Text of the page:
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Contributed by Nancy Pierce on 08/30/2012
Sekar Ramachandran, Cornell University
Thursday, September 6
Refreshments served at 3:45, 1st floor CNS foyer. Bring your mug. Reduce, Reuse, Recycle.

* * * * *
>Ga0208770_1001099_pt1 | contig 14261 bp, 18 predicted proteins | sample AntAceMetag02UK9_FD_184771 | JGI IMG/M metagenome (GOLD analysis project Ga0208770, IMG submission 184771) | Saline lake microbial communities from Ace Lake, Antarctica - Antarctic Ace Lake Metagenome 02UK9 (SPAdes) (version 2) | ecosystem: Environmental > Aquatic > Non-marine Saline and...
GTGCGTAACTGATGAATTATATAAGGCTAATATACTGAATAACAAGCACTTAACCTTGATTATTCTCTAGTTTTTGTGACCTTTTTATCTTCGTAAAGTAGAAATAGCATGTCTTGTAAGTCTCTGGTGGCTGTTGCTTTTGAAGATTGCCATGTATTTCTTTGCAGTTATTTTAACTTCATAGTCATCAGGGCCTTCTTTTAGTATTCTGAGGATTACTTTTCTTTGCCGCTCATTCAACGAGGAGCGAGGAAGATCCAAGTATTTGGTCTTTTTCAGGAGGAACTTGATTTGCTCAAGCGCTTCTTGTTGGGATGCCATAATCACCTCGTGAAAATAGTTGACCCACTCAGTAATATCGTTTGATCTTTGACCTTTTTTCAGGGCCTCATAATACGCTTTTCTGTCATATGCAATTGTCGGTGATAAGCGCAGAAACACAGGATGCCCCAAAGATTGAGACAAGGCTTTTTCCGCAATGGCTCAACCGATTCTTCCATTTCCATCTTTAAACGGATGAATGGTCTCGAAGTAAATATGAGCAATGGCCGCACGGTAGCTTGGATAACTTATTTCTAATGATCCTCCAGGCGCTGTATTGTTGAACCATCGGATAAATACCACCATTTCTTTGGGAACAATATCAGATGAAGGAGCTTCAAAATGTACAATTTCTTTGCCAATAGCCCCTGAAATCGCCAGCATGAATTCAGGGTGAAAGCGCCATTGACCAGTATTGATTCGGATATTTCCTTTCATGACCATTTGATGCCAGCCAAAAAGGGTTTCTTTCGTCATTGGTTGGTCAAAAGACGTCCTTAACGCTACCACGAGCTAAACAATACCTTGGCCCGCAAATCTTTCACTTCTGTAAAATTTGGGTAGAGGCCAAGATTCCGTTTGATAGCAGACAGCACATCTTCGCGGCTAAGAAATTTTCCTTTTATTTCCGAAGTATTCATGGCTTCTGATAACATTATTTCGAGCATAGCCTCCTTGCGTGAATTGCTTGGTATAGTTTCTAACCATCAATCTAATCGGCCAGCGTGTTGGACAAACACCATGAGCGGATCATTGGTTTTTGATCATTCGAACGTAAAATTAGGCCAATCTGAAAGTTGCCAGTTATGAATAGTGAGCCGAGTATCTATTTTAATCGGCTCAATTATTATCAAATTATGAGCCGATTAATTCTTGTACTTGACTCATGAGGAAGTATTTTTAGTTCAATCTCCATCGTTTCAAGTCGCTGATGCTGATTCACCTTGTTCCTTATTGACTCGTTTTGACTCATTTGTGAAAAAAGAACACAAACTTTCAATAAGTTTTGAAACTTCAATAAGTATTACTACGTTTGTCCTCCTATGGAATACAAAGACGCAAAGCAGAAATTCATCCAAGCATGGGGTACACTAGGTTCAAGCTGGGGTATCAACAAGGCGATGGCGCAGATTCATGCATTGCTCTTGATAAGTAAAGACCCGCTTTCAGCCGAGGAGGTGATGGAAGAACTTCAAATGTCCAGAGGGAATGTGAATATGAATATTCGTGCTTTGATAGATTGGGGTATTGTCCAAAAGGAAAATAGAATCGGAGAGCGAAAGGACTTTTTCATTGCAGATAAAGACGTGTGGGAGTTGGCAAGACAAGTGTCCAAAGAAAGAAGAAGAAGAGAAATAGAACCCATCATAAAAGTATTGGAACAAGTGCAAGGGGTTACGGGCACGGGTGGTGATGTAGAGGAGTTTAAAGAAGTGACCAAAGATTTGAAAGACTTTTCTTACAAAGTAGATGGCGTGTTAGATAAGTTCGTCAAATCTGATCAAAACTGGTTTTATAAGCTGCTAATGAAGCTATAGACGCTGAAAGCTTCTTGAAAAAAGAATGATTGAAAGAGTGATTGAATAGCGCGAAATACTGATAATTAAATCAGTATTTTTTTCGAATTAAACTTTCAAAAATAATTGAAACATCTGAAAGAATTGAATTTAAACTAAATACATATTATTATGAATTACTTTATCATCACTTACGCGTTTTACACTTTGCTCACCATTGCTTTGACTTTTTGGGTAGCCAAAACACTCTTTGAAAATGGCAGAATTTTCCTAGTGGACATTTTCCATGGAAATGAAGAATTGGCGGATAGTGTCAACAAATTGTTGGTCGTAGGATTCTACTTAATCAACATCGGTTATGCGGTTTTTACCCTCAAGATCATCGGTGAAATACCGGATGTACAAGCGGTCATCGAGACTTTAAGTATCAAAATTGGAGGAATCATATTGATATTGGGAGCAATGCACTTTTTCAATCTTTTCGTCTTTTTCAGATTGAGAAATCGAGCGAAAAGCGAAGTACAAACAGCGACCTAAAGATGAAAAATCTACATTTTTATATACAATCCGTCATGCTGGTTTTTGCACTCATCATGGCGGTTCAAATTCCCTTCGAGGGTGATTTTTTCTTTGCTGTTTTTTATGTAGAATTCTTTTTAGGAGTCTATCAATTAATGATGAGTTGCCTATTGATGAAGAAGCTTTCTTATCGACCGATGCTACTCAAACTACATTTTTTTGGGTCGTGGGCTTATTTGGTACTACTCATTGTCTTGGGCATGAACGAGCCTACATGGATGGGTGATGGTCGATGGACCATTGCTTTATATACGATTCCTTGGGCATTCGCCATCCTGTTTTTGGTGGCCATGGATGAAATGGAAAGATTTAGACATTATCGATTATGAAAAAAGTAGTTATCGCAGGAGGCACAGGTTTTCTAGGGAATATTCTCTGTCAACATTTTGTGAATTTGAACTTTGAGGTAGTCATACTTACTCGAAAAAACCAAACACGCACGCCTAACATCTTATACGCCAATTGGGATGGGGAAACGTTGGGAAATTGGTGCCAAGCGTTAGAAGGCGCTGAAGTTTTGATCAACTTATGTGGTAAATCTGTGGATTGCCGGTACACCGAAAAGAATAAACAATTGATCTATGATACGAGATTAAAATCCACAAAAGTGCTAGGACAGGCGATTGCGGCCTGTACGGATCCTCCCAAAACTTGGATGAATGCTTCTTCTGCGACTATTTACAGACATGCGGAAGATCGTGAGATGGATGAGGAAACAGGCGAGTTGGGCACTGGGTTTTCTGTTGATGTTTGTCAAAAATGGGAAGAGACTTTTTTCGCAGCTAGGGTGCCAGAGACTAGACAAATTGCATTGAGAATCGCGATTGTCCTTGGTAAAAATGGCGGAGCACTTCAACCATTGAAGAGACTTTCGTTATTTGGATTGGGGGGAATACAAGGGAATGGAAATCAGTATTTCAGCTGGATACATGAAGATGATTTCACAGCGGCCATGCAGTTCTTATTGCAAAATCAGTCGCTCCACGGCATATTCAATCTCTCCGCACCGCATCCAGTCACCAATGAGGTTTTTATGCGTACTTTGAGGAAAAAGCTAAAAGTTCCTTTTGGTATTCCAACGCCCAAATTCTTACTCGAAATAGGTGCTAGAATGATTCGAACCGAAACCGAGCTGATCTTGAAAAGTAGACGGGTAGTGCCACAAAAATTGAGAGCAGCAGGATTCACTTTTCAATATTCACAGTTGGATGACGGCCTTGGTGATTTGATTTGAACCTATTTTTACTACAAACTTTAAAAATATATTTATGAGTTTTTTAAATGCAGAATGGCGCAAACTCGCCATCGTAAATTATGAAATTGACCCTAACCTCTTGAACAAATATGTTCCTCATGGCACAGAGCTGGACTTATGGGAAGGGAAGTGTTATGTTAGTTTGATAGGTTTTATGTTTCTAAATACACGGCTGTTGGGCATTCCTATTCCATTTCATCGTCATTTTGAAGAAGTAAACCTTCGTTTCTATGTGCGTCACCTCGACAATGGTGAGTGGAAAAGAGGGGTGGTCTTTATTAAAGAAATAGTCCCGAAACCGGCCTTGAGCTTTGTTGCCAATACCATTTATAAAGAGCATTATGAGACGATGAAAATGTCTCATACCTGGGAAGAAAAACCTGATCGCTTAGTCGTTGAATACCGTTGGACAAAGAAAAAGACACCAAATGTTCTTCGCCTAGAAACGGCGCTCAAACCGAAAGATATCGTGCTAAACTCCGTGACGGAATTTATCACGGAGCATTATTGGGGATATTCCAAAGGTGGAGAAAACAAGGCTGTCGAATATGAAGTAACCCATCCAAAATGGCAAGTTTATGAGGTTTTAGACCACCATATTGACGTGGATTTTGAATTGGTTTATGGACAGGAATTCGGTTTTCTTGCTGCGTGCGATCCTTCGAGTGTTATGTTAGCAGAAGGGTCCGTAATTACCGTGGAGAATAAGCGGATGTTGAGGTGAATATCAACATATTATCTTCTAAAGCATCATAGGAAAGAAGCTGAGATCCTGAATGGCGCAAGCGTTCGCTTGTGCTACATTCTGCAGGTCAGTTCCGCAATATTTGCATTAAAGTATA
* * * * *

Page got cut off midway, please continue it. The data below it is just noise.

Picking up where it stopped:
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The phototransduction cascade in the mammalian rod cell provides an excellent model system to understand the mechanism of activation of G-proteins by their cognate G-protein coupled receptor (GPCR). Rhodopsin, with seven transmembrane helices, is activated by photons. Transducin, the G-protein that couples to rhodopsin, is made of three subunits designated aT, b1 and g1. The b1 and g1 are constitutively associated as a complex (bgT). The a-subunit of transducin (aT) binds guanine nucleotides with high affinity and in its guanosine diphosphate (GDP) bound form exists as a complex with bgT. Light triggers the activation of rhodopsin resulting in the release of the bound GDP from the aT subunit. The rate of GDP release from the aT subunit is extremely slow, on the order of a few hours, in the absence of light-activated rhodopsin. Activation of rhodopsin by light causes the release of GDP in a few seconds and the binding of guanosine triphosphate (GTP) to the aT subunit. The GTP-bound aT subunit is capable of activating its downstream target, cGMP phosphodiesterase (PDE). PDE catalyzes the hydrolysis of cGMP to GMP resulting in the closure of cGMP-gated ion channels. This triggers the release of a neurotransmitter and signaling to the brain via the optic nerve. I will discuss the use of in vitro biochemical and biophysical techniques to obtain a detailed understanding of the first step in vision, the catalysis of the release of GDP from transducin by rhodopsin.